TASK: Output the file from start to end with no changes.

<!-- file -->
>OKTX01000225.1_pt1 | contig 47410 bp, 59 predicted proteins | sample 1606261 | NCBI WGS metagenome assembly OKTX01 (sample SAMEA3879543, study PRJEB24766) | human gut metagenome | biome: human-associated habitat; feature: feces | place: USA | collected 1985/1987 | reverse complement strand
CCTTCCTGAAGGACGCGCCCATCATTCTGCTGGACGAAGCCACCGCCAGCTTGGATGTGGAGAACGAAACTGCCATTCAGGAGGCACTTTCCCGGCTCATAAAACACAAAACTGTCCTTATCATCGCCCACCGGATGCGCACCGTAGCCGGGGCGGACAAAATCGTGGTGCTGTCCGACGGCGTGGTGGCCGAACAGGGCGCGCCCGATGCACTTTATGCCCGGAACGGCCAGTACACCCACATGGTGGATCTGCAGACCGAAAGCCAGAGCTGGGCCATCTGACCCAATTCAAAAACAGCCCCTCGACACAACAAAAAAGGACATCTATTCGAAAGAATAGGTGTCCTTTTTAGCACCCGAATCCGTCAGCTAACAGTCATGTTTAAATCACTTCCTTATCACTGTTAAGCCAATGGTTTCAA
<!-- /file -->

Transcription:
>OKTX01000225.1_pt1 | contig 47410 bp, 59 predicted proteins | sample 1606261 | NCBI WGS metagenome assembly OKTX01 (sample SAMEA3879543, study PRJEB24766) | human gut metagenome | biome: human-associated habitat; feature: feces | place: USA | collected 1985/1987 | reverse complement strand
CCTTCCTGAAGGACGCGCCCATCATTCTGCTGGACGAAGCCACCGCCAGCTTGGATGTGGAGAACGAAACTGCCATTCAGGAGGCACTTTCCCGGCTCATAAAACACAAAACTGTCCTTATCATCGCCCACCGGATGCGCACCGTAGCCGGGGCGGACAAAATCGTGGTGCTGTCCGACGGCGTGGTGGCCGAACAGGGCGCGCCCGATGCACTTTATGCCCGGAACGGCCAGTACACCCACATGGTGGATCTGCAGACCGAAAGCCAGAGCTGGGCCATCTGACCCAATTCAAAAACAGCCCCTCGACACAACAAAAAAGGACATCTATTCGAAAGAATAGGTGTCCTTTTTAGCACCCGAATCCGTCAGCTAACAGTCATGTTTAAATCACTTCCTTATCACTGTTAAGCCAATGGTTTCAA